Wal-Mart profit rises 26%, from 36 cents a share to 46 cents

No. 1 retailer was helped by bankruptcy of Kmart

August 14, 2002|By BLOOMBERG NEWS

BENTONVILLE, Ark. - Wal-Mart Stores Inc., the world's largest retailer, said yesterday that its second-quarter earnings rose 26 percent as cost-conscious consumers turned to the discount chain for low-priced goods.

Net income increased to $2.04 billion, or 46 cents a share, from $1.62 billion, or 36 cents, a year earlier, the company said in a statement. Sales rose 13 percent to $59.7 billion in the quarter, which ended July 31.

The retailer faced less competition from bankrupt Kmart Corp. for shoppers watching their budgets, investors said. That helped Wal-Mart sell more items without cutting prices as much this year, they said.

Better inventory control also helped profit margins, Chief Executive Officer H. Lee Scott said during a conference call.

"The consumer is continuing to look for value," said John P. Waterman, who manages about $17 billion in assets for Rittenhouse Financial Services, including about 9.9 million Wal-Mart shares. "Wal-Mart's strategy has worked well in this economic environment."

Wal-Mart Chief Financial Officer Thomas M. Schoewe predicted that Wal-Mart will earn 40 cents to 41 cents a share this quarter, with same-store sales rising 4 percent to 6 percent as consumers cut their spending. Analysts are estimating a profit of 39 cents a share.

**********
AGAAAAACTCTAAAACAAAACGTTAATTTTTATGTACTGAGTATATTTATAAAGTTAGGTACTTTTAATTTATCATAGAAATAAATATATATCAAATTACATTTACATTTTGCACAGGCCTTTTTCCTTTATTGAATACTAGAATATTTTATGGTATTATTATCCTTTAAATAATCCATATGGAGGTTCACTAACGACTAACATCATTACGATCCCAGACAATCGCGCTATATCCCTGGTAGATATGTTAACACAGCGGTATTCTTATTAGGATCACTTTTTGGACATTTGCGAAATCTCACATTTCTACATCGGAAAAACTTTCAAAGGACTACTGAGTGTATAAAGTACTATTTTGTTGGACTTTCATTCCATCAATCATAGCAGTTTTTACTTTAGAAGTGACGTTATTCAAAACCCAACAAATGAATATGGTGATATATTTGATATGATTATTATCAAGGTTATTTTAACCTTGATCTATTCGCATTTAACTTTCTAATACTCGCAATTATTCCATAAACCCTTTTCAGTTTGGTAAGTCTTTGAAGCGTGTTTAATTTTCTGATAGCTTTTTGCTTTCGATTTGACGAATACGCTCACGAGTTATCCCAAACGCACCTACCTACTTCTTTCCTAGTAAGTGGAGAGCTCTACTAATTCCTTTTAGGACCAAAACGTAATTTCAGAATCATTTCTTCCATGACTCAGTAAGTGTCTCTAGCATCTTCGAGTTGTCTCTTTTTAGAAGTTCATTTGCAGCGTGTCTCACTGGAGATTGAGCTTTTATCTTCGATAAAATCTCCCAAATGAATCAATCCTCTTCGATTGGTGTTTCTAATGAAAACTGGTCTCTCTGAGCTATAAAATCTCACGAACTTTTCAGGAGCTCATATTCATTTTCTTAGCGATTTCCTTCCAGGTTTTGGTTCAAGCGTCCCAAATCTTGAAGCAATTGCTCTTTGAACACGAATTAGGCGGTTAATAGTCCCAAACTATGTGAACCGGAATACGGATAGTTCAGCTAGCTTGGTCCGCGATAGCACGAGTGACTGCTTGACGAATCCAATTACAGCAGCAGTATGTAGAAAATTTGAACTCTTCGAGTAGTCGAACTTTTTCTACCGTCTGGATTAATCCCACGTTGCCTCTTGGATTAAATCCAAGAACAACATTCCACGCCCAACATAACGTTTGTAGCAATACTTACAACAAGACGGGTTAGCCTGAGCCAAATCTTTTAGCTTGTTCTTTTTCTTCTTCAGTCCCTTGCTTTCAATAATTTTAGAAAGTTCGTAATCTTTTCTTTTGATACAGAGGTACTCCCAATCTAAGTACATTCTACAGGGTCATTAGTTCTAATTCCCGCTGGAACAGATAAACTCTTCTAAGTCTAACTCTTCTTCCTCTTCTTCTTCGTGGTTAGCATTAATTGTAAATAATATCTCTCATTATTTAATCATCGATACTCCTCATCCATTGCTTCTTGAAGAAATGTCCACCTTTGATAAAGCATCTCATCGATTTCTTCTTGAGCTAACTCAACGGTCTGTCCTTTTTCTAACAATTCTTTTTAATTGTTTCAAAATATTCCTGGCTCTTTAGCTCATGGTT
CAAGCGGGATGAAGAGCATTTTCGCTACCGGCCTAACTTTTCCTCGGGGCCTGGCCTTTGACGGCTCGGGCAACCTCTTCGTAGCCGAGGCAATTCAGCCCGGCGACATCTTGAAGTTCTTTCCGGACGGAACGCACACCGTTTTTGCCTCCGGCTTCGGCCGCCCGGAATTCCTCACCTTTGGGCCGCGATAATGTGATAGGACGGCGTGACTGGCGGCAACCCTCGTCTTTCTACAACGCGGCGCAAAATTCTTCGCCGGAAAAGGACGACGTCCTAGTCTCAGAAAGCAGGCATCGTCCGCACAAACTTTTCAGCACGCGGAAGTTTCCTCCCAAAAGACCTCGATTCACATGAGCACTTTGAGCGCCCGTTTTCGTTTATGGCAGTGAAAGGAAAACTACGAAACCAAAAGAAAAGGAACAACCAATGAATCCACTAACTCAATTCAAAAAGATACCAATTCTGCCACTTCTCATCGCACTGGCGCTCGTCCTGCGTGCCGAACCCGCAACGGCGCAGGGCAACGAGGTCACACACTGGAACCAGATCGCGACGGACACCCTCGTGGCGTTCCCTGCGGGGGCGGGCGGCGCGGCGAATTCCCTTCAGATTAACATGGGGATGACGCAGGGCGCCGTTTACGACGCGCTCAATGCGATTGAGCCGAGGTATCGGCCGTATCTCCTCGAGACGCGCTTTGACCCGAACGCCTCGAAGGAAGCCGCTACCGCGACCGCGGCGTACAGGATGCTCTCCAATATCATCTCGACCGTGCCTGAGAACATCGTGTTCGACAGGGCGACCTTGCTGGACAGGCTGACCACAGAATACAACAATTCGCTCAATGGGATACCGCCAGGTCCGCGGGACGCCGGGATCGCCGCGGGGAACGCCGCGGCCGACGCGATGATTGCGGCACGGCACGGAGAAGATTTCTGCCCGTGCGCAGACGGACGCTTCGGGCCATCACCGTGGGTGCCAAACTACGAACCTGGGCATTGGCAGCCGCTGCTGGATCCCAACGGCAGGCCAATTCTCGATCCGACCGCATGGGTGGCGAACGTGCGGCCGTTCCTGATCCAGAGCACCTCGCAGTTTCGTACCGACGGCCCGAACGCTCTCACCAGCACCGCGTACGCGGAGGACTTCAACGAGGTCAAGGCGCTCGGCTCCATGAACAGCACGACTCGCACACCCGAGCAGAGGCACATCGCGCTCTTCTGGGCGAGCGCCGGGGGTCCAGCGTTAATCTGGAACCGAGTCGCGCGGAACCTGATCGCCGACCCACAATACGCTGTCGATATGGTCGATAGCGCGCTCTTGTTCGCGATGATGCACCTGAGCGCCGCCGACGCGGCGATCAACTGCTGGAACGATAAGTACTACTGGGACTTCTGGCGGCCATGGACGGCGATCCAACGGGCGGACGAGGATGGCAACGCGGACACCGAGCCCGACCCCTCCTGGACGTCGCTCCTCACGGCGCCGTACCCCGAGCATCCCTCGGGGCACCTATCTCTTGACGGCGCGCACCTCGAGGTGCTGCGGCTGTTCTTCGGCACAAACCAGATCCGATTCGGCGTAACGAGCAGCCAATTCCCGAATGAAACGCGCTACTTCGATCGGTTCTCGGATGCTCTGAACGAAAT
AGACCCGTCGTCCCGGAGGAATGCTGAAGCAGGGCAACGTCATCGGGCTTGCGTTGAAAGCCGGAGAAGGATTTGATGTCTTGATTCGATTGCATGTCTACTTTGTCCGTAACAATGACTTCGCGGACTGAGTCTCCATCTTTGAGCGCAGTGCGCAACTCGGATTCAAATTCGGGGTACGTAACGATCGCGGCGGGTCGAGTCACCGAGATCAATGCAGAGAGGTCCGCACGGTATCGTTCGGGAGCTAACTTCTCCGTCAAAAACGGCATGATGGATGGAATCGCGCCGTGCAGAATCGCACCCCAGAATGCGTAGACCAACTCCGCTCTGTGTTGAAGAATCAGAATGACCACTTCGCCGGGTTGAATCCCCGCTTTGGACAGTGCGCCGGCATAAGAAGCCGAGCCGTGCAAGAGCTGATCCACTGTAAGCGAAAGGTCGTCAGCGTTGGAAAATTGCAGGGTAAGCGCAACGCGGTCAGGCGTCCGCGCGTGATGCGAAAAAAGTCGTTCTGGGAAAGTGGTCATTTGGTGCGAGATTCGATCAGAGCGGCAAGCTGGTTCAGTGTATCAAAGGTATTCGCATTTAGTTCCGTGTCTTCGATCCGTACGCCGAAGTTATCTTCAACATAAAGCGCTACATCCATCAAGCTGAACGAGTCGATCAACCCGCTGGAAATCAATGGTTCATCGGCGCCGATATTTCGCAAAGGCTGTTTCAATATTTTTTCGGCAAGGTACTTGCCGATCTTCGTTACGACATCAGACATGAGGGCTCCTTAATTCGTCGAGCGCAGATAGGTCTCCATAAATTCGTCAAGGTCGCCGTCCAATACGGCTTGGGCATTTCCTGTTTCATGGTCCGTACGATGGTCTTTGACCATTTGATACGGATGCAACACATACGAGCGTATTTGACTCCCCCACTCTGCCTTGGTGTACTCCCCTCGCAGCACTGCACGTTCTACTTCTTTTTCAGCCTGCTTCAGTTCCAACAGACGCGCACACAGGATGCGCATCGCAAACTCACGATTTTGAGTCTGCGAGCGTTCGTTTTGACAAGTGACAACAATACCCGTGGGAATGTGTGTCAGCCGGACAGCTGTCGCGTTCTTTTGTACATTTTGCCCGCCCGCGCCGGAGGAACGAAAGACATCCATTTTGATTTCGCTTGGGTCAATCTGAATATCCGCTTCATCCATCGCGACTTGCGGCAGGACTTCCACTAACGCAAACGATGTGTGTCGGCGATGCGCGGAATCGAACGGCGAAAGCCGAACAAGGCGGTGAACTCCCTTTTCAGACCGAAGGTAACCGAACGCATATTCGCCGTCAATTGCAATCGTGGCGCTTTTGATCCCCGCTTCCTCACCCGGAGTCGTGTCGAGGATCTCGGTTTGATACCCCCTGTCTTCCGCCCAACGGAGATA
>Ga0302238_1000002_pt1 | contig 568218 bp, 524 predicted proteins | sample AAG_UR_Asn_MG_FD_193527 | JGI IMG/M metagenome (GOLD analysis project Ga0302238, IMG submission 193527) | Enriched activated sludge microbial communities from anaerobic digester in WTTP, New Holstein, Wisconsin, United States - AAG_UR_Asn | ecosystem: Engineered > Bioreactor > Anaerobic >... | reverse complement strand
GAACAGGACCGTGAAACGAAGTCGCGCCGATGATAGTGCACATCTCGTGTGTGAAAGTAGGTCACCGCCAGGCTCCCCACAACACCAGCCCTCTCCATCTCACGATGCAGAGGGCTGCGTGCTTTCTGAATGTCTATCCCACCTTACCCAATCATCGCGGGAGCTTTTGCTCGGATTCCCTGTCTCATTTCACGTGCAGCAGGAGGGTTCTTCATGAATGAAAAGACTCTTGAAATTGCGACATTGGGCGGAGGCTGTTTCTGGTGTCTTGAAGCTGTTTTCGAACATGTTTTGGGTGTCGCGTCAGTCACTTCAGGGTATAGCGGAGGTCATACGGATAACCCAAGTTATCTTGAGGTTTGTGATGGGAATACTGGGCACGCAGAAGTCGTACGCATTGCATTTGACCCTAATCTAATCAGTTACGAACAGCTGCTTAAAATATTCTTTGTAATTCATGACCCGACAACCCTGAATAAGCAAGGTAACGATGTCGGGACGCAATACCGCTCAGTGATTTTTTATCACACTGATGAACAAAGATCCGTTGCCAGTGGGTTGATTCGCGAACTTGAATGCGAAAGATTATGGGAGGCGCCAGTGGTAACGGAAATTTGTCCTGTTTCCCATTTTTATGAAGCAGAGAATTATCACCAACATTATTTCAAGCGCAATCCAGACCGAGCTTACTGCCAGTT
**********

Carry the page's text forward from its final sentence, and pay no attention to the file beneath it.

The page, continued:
Wal-Mart said annual earnings are expected to be $1.76 to $1.78 a share, the same as the retailer forecast last month, when it raised the estimate from $1.74 to $1.76 a share. The average analyst forecast was $1.79.

Sales at stores open at least a year rose 6.4 percent. Gross margin, sales minus the cost of goods sold, increased 30 basis points as a percentage of sales as Wal-Mart sold more-profitable items, Scott said. That helped limit the effects of selling more groceries, which have lower profit margins.

Second-quarter earnings last year were hurt when the retailer reduced prices in response to a failed price-cutting plan by Kmart Corp. that was aimed at attracting more market share.

Kmart filed for bankruptcy protection in January and has closed 283 stores. Wal-Mart has benefited from picking up former Kmart shoppers as the economy improved after last year's recession, analysts have said.

The company had 1,611 Wal-Mart stores, 1,156 super centers, 512 Sam's Club warehouse stores and 34 Neighborhood Market supermarkets at the end of the quarter.

Wal-Mart's shares rose 30 cents yesterday to close at $48.71 on the New York Stock Exchange.

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